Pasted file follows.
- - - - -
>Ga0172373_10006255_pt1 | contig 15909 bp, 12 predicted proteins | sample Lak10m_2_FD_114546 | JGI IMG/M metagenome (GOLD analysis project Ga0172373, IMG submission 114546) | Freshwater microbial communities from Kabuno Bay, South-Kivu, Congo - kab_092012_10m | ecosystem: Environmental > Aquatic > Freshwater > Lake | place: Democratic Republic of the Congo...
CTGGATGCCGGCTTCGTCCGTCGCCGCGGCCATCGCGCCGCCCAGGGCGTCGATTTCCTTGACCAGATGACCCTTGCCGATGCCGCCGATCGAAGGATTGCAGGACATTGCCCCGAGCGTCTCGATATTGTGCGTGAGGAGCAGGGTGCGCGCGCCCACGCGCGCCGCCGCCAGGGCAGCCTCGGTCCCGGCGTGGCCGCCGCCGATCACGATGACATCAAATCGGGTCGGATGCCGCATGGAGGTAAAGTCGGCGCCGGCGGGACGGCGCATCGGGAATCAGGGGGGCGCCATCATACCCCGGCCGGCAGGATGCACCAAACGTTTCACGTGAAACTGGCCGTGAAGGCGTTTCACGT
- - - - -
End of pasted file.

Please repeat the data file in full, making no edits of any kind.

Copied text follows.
>Ga0172373_10006255_pt1 | contig 15909 bp, 12 predicted proteins | sample Lak10m_2_FD_114546 | JGI IMG/M metagenome (GOLD analysis project Ga0172373, IMG submission 114546) | Freshwater microbial communities from Kabuno Bay, South-Kivu, Congo - kab_092012_10m | ecosystem: Environmental > Aquatic > Freshwater > Lake | place: Democratic Republic of the Congo...
CTGGATGCCGGCTTCGTCCGTCGCCGCGGCCATCGCGCCGCCCAGGGCGTCGATTTCCTTGACCAGATGACCCTTGCCGATGCCGCCGATCGAAGGATTGCAGGACATTGCCCCGAGCGTCTCGATATTGTGCGTGAGGAGCAGGGTGCGCGCGCCCACGCGCGCCGCCGCCAGGGCAGCCTCGGTCCCGGCGTGGCCGCCGCCGATCACGATGACATCAAATCGGGTCGGATGCCGCATGGAGGTAAAGTCGGCGCCGGCGGGACGGCGCATCGGGAATCAGGGGGGCGCCATCATACCCCGGCCGGCAGGATGCACCAAACGTTTCACGTGAAACTGGCCGTGAAGGCGTTTCACGT